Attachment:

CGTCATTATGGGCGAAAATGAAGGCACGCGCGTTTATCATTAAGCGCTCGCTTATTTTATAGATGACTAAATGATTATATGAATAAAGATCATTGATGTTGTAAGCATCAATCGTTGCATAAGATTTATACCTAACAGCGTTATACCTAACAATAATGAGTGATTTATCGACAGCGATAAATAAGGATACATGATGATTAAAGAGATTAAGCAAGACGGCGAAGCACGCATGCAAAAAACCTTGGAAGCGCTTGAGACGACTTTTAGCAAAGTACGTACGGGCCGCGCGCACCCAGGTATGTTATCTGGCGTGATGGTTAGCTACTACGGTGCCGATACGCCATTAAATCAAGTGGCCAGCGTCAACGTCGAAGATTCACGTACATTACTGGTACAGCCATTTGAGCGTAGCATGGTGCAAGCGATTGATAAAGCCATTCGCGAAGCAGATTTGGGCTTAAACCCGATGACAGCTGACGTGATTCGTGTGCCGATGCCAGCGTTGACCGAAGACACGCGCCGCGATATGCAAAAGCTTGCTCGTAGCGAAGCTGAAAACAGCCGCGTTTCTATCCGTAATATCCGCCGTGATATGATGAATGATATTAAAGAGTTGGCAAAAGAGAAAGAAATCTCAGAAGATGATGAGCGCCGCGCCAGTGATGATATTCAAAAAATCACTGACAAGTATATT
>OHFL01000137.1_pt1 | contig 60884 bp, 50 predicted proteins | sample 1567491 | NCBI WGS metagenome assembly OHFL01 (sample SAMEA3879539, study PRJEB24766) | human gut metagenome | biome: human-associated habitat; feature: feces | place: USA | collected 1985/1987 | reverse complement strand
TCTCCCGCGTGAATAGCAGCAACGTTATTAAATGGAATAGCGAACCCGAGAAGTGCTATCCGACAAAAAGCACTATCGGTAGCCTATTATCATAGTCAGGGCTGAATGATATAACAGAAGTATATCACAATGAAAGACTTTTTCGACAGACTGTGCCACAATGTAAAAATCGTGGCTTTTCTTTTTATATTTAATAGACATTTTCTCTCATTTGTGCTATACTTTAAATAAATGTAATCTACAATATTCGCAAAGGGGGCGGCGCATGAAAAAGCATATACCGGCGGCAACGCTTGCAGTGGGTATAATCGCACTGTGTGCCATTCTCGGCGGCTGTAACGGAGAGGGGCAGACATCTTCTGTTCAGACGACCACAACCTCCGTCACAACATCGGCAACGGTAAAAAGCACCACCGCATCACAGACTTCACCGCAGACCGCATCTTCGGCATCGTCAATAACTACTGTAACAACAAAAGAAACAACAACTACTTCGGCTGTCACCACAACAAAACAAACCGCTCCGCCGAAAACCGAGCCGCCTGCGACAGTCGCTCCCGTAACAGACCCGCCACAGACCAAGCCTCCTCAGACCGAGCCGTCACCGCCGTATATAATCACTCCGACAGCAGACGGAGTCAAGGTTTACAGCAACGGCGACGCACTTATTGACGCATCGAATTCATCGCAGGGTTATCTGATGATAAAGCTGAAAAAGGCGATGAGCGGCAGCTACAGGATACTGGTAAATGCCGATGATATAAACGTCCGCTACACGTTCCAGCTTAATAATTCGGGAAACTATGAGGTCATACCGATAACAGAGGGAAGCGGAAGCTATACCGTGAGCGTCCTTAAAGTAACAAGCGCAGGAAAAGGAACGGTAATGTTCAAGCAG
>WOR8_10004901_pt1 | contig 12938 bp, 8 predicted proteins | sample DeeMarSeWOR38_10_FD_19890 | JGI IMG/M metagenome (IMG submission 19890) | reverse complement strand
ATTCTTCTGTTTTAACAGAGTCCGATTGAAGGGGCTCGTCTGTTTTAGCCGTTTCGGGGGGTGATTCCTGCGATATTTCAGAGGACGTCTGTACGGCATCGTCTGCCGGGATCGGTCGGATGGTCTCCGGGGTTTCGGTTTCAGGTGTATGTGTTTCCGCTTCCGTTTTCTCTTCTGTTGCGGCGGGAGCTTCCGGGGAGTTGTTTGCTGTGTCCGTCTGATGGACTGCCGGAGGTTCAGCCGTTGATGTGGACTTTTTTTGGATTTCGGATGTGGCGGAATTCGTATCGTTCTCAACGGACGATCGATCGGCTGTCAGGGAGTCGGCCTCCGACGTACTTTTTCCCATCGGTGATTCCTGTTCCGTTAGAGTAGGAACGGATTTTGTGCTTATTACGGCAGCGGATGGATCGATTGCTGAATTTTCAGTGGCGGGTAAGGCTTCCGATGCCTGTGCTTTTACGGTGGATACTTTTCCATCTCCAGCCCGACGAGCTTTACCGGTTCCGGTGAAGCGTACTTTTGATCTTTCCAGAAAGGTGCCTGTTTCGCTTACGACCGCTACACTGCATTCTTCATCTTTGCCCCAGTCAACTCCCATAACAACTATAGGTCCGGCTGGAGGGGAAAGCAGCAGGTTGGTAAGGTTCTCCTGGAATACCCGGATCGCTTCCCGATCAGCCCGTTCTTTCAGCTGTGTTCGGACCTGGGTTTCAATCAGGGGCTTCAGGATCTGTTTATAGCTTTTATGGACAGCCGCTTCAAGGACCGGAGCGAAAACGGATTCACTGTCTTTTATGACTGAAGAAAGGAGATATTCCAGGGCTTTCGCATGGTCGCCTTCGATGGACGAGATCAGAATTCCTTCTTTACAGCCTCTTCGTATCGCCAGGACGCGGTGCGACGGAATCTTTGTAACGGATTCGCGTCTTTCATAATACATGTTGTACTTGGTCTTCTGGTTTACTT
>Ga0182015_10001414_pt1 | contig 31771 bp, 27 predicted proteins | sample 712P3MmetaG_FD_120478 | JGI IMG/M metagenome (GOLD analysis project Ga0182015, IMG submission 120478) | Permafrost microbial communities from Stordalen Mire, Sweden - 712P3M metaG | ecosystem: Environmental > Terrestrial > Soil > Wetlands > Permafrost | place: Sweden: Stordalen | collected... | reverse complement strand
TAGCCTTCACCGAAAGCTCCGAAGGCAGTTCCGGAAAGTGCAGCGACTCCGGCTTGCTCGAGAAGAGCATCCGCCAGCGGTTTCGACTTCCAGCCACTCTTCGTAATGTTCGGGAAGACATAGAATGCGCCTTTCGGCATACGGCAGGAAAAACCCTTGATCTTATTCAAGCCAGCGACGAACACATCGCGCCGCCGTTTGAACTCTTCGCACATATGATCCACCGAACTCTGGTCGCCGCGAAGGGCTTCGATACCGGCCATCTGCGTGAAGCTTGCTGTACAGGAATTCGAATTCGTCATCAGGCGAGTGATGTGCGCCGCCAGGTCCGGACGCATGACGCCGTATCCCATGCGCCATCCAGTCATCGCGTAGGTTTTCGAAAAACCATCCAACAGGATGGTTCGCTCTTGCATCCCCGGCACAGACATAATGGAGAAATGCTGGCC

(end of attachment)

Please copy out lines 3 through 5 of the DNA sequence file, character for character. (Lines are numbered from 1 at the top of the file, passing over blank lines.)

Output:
TCTCCCGCGTGAATAGCAGCAACGTTATTAAATGGAATAGCGAACCCGAGAAGTGCTATCCGACAAAAAGCACTATCGGTAGCCTATTATCATAGTCAGGGCTGAATGATATAACAGAAGTATATCACAATGAAAGACTTTTTCGACAGACTGTGCCACAATGTAAAAATCGTGGCTTTTCTTTTTATATTTAATAGACATTTTCTCTCATTTGTGCTATACTTTAAATAAATGTAATCTACAATATTCGCAAAGGGGGCGGCGCATGAAAAAGCATATACCGGCGGCAACGCTTGCAGTGGGTATAATCGCACTGTGTGCCATTCTCGGCGGCTGTAACGGAGAGGGGCAGACATCTTCTGTTCAGACGACCACAACCTCCGTCACAACATCGGCAACGGTAAAAAGCACCACCGCATCACAGACTTCACCGCAGACCGCATCTTCGGCATCGTCAATAACTACTGTAACAACAAAAGAAACAACAACTACTTCGGCTGTCACCACAACAAAACAAACCGCTCCGCCGAAAACCGAGCCGCCTGCGACAGTCGCTCCCGTAACAGACCCGCCACAGACCAAGCCTCCTCAGACCGAGCCGTCACCGCCGTATATAATCACTCCGACAGCAGACGGAGTCAAGGTTTACAGCAACGGCGACGCACTTATTGACGCATCGAATTCATCGCAGGGTTATCTGATGATAAAGCTGAAAAAGGCGATGAGCGGCAGCTACAGGATACTGGTAAATGCCGATGATATAAACGTCCGCTACACGTTCCAGCTTAATAATTCGGGAAACTATGAGGTCATACCGATAACAGAGGGAAGCGGAAGCTATACCGTGAGCGTCCTTAAAGTAACAAGCGCAGGAAAAGGAACGGTAATGTTCAAGCAG
>WOR8_10004901_pt1 | contig 12938 bp, 8 predicted proteins | sample DeeMarSeWOR38_10_FD_19890 | JGI IMG/M metagenome (IMG submission 19890) | reverse complement strand
ATTCTTCTGTTTTAACAGAGTCCGATTGAAGGGGCTCGTCTGTTTTAGCCGTTTCGGGGGGTGATTCCTGCGATATTTCAGAGGACGTCTGTACGGCATCGTCTGCCGGGATCGGTCGGATGGTCTCCGGGGTTTCGGTTTCAGGTGTATGTGTTTCCGCTTCCGTTTTCTCTTCTGTTGCGGCGGGAGCTTCCGGGGAGTTGTTTGCTGTGTCCGTCTGATGGACTGCCGGAGGTTCAGCCGTTGATGTGGACTTTTTTTGGATTTCGGATGTGGCGGAATTCGTATCGTTCTCAACGGACGATCGATCGGCTGTCAGGGAGTCGGCCTCCGACGTACTTTTTCCCATCGGTGATTCCTGTTCCGTTAGAGTAGGAACGGATTTTGTGCTTATTACGGCAGCGGATGGATCGATTGCTGAATTTTCAGTGGCGGGTAAGGCTTCCGATGCCTGTGCTTTTACGGTGGATACTTTTCCATCTCCAGCCCGACGAGCTTTACCGGTTCCGGTGAAGCGTACTTTTGATCTTTCCAGAAAGGTGCCTGTTTCGCTTACGACCGCTACACTGCATTCTTCATCTTTGCCCCAGTCAACTCCCATAACAACTATAGGTCCGGCTGGAGGGGAAAGCAGCAGGTTGGTAAGGTTCTCCTGGAATACCCGGATCGCTTCCCGATCAGCCCGTTCTTTCAGCTGTGTTCGGACCTGGGTTTCAATCAGGGGCTTCAGGATCTGTTTATAGCTTTTATGGACAGCCGCTTCAAGGACCGGAGCGAAAACGGATTCACTGTCTTTTATGACTGAAGAAAGGAGATATTCCAGGGCTTTCGCATGGTCGCCTTCGATGGACGAGATCAGAATTCCTTCTTTACAGCCTCTTCGTATCGCCAGGACGCGGTGCGACGGAATCTTTGTAACGGATTCGCGTCTTTCATAATACATGTTGTACTTGGTCTTCTGGTTTACTT